Emerging markets are quickly changing and highly diverse; the JPMorgan Emerging Markets Investment Trust takes the opposite approach.
The Trust’s long-term returns – almost double those of the MSCI Emerging Markets Index over the past 10 years – are driven by a high-quality, long-term approach to stock selection. This process results in a portfolio with exceptionally low turnover – typically under 10% – and focused positions across key sectors and countries: 90% of the portfolio is invested in companies broadly related to technology and communications, the consumer and financial services while over 50% in invested in China, India and Taiwan.
This same focused investment process and portfolio also helped the Trust beat its benchmark during the extreme market conditions in 2020 and 2021: the lows of the pandemic and the sharp rebound of the recovery. How did a portfolio of stocks selected for the long-term also fare well in volatile short-term environments?
High-quality companies with sustainable growth
It starts with clear focus on finding businesses that can create true economic value over time through sustainable business models, competitive positions and good governance. The companies in the portfolio have an average return on equity (ROE), a measure of profitability, that is significantly above that of the broader MSCI Emerging Markets Index. Importantly, they have achieved this profitability with low leverage: on average, they have a net cash position, which compares favourably to the average net debt-to-equity ratio of 26% for the benchmark and means they have more financial flexibility.
The kinds of companies with these characteristics – profitable business models, strong balance sheets and sustainable long-term growth – tend to cluster in certain industries and sectors.
Technology is a good example. Many technology-related companies play directly into the massive global trend of digitisation, which is changing the way business is done in industries as diverse as healthcare, auto manufacturing and retail. That’s opening new and growing markets for technology companies and gives them strong long-term growth prospects. Many of these companies also have asset-light business models, meaning they tend to have low fixed costs and high free cash flow, which makes them attractive investments.
As a result, roughly 40% of the Trust is invested in technology and communications services companies. While that may at first appear concentrated, it is well diversified through the types of companies owned – from semiconductor manufacturers to IT service consultants and software developers, and through the locations where the companies are based, such as Taiwan, India and China, to name a few.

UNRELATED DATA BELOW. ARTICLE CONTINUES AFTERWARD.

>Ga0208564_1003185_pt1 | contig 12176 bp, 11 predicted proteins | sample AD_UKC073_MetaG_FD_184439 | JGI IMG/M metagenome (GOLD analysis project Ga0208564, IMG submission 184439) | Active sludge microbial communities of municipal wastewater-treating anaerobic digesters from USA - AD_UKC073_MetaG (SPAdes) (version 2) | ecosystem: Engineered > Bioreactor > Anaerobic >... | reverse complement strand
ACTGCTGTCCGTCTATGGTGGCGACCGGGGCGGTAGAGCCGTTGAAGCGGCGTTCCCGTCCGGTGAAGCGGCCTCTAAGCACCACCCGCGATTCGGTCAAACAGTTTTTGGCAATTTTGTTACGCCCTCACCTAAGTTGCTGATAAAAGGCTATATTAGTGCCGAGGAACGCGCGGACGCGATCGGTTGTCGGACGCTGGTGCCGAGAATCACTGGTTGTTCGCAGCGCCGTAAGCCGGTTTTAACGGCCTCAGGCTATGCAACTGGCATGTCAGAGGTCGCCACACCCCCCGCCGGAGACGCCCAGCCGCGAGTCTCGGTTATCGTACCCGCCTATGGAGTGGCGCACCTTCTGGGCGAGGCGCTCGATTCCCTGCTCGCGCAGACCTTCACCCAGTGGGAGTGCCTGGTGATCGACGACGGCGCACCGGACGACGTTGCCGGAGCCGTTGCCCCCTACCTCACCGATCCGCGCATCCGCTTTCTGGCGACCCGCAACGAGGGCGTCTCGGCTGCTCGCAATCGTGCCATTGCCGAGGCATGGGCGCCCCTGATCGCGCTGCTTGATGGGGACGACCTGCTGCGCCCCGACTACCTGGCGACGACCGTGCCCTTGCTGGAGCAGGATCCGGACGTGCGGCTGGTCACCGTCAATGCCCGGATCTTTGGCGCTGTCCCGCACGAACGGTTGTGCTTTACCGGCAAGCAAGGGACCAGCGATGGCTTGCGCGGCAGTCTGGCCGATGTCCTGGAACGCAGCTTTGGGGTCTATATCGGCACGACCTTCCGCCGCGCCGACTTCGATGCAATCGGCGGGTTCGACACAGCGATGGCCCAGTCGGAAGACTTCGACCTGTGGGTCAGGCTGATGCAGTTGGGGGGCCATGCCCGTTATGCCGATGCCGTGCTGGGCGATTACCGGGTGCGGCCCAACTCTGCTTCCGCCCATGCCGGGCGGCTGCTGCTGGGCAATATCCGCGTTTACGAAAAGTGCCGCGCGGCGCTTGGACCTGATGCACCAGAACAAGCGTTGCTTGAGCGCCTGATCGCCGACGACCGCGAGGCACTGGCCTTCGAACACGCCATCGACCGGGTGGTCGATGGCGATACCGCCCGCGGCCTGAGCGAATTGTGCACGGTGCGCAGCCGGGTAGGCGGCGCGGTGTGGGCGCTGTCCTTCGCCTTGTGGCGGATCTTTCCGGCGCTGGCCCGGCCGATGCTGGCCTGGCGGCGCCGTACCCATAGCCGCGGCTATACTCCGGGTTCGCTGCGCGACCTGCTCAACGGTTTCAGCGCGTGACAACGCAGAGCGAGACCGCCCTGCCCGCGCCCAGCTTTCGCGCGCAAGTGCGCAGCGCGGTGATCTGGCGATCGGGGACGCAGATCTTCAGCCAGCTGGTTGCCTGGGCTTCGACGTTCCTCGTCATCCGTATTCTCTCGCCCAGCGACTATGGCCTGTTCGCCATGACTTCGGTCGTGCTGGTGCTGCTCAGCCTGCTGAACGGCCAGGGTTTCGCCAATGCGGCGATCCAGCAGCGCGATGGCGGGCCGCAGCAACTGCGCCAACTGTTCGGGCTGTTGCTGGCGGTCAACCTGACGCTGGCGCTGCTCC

Businesses related to financial services and the consumer also tend to offer more compelling opportunities, largely for similar reasons: many companies in these sectors have asset-light business models and have exposure to long, secular growth trends, such as rising incomes and consumer spending across the emerging markets. As with technology, the Trust is highly exposed to these sectors – almost a quarter of the portfolio is invested in each – but in an equally diversified fashion.
Secular vs cyclical
With the vast majority of the Trust’s holdings in companies related to technology, financial services and the consumer, there are few or no investments across some other sectors. These tend to be asset-heavy businesses that are often related to energy and commodity production, utilities or real estate. Companies in these sectors often have more debt, more intervention from the government and high exposure to commodity price fluctuation. The portfolio managers don’t find these businesses attractive and the Trust has almost no exposure to them.
The focus on businesses with sustainable growth results in a portfolio with a structural bias towards industries exposed to strong secular growth and away from more cyclical sectors. This positioning has helped the portfolio’s long-term performance and was beneficial during the early stages of the pandemic, as business activity, consumption and social interaction moved online at a pace never imagined and exposed the urgent need for digital upgrades in almost all sectors of the economy. At the same time, commodity prices plummeted on the fall-off in global demand during lockdowns.
As global vaccination campaigns got underway, investors focused on recovering demand, sparking a rally in commodity prices and cyclical stocks. However, even with this notable headwind, the Trust still outperformed its benchmark in 2021 (through 31 October) due to stock selection, a testament to the enduring strength of the individual companies it owns. For example, despite pressures on the technology sector, the Trust’s holdings in several IT outsourcing companies were large positive contributors to performance; similarly, not owning a poorly performing technology company with a large weight in the benchmark also boosted relative returns.
Focus on the really long term
A few of the positions the Trust owns have now been in the portfolio for two decades already. The portfolio managers believe that great businesses should be owned as long as possible, unless the valuation becomes so extreme compared to all other choices. The stronger the business, the higher the valuation the managers are willing to accept. Those rare companies whose competitive position endures for a very long time, and which are also able to keep growing, represent the core of the portfolio for the simple reason that they still offer some of the best combinations of risk and reward available anywhere.